Selling Private (ESOP) Stock
If you have ever participated in an employee stock ownership plan (ESOP), you've acquired some equity in your employer. Participation over time allows the stock to vest and can add up to a nice investment for you. Most investors don't want to hold a stock perpetually, however. At some point, you will probably want to liquidate your holdings and realize a gain (hopefully) in whole or in part. But what are your options if you want to "cash out"?
The answer is found in the Agreement that you entered into with your employer when you chose to participate in the ESOP. These plans have transfer restrictions that limit your ability to sell your stock. For example, if you are still an employee, the Company may prohibit any sale whatsoever or only allow a sale with the Company's written consent. If you are no longer an employee, you will still have restrictions and probably a waiting period. The Company might require that a sale only be made to another Company shareholder. If the Company is privately held, i.e. not traded on the open market where the stock is available to the public, then certainly you will be restricted from selling to the public. Not just the Company but the U.S. Securities & Exchange Commission prohibit the sale of restricted stock in the public marketplace.
If you've been issued a stock certificate you will see a Restrictive Legend on the back. This doesn't mean you can't sell your stock ever; just that you have to sell it privately and in accordance with SEC and Company rules. Before you decide you want to sell your stock, review all of the applicable requirements to determine if your chosen course is even possible. The Company can provide you with a copy of the ESOP Agreement's stock transfer restrictions and may even be willing to walk you through the necessary steps.
Finding a potential buyer when you can't sell to the public creates a challenge. However, there are qualified ("accredited") persons/businesses that purchase privately held stock and several agents or "Finders" that can match you up with one of those Purchasers. If the Company has given you the green light, understand that they still likely have a First Right of Purchase, which means they can buy the stock from you at the price the Purchaser offered. Once that First Right of Purchase expires (typically 30 to 45 days after you provide written notice of the proposed sale to the Company) you can then make the sale as long as you comply with the rules. The Company and the Purchaser will require a legal opinion that the transaction is compliant with the law, i.e., they will want a letter from an attorney who has given a "thumbs up" to the deal. This is very important for all the parties since no one wants to violate securities laws!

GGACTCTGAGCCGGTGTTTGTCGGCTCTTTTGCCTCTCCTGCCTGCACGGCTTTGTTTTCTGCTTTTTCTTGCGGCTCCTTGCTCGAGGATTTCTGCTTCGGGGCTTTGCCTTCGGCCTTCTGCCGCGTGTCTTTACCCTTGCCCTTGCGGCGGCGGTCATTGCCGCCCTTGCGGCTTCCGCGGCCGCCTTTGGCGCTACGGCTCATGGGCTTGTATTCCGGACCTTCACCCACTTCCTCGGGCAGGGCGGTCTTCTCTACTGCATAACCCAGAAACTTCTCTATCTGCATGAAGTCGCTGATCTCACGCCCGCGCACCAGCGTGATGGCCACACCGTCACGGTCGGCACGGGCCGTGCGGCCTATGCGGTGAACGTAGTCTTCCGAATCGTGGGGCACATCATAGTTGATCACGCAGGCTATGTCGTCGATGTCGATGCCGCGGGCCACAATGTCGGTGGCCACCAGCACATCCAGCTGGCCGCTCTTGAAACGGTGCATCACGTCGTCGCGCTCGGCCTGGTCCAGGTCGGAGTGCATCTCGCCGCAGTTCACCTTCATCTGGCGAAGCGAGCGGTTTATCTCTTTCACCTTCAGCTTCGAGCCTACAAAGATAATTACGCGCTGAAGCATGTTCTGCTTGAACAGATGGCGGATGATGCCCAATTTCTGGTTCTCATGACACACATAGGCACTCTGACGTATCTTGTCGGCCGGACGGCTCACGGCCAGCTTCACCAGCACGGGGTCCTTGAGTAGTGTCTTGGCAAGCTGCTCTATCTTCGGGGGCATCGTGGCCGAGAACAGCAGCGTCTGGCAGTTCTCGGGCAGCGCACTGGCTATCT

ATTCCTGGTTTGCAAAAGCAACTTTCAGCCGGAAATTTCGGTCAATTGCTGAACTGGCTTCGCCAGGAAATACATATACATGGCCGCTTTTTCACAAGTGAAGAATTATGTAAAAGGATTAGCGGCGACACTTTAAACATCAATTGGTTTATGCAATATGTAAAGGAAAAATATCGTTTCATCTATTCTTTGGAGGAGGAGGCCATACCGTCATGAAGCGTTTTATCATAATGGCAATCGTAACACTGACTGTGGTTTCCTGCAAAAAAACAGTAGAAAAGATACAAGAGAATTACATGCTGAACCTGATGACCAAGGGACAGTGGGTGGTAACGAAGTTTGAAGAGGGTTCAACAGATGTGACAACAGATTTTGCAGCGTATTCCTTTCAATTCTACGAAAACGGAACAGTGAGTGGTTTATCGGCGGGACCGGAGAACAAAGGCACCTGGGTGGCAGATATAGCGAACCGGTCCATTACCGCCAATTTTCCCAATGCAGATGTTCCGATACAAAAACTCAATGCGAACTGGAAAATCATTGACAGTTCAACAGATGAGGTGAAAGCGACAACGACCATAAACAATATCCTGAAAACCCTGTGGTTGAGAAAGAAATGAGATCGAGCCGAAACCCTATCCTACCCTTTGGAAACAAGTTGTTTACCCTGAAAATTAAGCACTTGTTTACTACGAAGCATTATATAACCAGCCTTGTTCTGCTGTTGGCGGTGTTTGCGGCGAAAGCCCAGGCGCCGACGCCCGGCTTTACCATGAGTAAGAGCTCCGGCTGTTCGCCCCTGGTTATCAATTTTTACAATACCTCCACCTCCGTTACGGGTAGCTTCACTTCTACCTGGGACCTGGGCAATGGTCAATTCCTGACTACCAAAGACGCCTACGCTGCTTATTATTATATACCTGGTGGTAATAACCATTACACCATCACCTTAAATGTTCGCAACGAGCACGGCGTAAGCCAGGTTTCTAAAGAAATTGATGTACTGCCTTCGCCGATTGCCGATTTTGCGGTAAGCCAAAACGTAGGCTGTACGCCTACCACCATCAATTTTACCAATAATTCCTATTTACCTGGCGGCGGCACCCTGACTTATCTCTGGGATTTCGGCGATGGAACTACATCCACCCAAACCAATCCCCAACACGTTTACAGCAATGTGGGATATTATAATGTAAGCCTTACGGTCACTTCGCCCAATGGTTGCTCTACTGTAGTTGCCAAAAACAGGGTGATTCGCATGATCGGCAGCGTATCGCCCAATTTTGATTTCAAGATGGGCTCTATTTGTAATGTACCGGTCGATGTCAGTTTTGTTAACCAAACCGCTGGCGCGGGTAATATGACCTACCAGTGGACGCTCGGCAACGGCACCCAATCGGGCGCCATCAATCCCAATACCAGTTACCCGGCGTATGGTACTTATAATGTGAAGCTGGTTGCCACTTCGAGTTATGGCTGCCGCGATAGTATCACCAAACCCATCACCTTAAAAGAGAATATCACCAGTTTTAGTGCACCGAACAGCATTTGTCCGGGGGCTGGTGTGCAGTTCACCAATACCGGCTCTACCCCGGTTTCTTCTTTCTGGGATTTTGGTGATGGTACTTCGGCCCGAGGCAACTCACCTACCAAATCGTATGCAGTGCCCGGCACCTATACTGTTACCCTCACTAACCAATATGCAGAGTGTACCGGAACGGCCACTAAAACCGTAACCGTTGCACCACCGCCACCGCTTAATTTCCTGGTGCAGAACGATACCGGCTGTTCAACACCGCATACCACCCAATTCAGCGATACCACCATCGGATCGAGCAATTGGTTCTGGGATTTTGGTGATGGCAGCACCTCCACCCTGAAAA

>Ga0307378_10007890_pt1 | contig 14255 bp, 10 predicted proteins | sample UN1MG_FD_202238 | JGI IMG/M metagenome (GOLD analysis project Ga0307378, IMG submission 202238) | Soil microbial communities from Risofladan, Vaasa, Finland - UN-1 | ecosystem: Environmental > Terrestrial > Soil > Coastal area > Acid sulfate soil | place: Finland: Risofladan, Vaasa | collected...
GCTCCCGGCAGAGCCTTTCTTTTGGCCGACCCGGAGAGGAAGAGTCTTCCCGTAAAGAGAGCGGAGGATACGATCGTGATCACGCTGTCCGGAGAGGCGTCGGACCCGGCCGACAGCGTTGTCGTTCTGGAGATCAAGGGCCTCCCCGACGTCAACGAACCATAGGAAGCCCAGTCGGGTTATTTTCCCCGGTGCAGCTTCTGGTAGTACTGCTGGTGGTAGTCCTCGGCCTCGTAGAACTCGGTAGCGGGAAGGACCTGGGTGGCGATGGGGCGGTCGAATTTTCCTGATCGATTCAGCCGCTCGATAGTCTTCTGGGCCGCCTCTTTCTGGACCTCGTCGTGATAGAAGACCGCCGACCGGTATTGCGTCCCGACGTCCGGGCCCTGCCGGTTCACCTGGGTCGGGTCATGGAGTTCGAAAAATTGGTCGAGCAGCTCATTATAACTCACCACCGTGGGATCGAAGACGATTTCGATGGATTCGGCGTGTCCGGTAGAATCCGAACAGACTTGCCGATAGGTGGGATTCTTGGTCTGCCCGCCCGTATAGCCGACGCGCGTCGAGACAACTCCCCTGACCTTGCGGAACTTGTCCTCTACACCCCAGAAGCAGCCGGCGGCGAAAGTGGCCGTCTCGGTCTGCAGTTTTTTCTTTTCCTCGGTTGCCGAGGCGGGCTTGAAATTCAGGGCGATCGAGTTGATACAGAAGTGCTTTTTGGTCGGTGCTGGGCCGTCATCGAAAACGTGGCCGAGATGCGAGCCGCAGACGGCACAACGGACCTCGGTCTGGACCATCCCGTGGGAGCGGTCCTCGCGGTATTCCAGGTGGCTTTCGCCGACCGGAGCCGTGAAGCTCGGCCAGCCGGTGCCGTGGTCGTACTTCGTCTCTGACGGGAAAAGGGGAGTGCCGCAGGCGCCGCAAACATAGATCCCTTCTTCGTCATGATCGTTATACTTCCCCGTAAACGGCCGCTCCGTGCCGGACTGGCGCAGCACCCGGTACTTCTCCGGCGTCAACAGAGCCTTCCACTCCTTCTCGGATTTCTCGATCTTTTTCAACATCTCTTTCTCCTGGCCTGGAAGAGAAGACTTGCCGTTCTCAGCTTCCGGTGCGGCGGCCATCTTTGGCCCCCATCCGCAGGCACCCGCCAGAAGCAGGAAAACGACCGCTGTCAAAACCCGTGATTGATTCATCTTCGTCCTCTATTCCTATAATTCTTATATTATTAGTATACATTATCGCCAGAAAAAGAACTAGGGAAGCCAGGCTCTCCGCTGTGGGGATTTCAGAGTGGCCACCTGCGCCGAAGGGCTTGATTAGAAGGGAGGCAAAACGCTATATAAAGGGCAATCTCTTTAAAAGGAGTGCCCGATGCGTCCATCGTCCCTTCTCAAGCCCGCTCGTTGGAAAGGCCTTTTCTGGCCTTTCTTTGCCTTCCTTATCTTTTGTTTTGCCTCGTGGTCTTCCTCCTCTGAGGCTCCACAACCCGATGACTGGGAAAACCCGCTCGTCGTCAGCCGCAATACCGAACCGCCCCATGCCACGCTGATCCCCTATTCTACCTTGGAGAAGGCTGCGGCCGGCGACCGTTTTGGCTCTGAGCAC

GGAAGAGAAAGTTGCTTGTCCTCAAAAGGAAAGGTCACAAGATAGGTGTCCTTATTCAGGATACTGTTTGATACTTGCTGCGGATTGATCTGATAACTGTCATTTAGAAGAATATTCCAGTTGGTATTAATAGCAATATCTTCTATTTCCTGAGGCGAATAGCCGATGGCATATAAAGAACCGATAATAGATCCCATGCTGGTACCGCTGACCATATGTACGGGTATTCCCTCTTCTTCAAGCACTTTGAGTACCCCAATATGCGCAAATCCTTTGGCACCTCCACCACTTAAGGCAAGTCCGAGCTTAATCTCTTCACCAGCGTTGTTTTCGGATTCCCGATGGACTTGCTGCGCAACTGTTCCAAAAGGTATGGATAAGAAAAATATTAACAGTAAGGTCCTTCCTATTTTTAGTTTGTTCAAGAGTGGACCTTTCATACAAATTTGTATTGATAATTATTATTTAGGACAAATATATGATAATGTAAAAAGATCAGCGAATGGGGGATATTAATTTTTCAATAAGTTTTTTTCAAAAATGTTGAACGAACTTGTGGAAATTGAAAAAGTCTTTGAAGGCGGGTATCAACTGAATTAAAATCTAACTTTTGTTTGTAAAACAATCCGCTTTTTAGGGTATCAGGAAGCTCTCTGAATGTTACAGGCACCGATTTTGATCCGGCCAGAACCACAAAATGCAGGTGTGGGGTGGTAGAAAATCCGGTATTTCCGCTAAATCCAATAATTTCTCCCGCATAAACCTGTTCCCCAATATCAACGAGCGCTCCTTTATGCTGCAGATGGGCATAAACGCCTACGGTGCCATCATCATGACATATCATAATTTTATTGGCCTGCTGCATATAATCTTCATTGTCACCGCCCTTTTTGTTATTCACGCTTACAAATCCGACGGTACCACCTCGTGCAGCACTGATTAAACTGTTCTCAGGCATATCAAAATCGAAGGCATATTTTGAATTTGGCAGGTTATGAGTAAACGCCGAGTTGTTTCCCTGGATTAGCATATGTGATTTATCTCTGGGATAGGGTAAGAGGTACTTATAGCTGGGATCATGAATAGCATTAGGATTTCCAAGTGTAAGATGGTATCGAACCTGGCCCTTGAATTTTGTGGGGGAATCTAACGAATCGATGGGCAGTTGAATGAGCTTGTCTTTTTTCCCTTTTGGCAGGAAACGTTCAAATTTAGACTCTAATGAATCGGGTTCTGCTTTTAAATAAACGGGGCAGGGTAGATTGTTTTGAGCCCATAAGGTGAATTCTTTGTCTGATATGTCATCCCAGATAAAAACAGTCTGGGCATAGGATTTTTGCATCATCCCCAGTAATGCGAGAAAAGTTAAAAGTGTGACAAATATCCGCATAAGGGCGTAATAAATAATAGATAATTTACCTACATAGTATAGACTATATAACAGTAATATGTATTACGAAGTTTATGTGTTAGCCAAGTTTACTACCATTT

As it looks like the deal is going to be approved, you will need to get a transfer agent to assist in 1) transferring the funds from the Purchaser and 2) transferring the stock to the Purchaser. If this is an unfamiliar thing, chances are good that your bank, your attorney, the Finder, the Purchaser, or the Company will be able to refer you to a transfer agent; one with which they are familiar and have utilized before.
We have not covered everything but this is the gist of it. As far as expected costs, each one of the parties in the transaction besides the Purchaser and the Company will expect some payment to facilitate the deal. The Finder will take a small commission on the amount Purchaser pays you per share. The transfer agent will take either a small percentage or assess a flat fee. These amounts will be deducted from the proceeds before the balance gets into your hands. The attorney will charge you an hourly rate or a flat fee that will probably be a few hundred dollars if its more of a standard transaction or possibly a four-figure (or even greater) sum if the deal is large and complex.
Whatever your circumstances, when is comes to selling privately held shares of stock, always get legal advice! Securities law is one area where you do not want to make a mistake!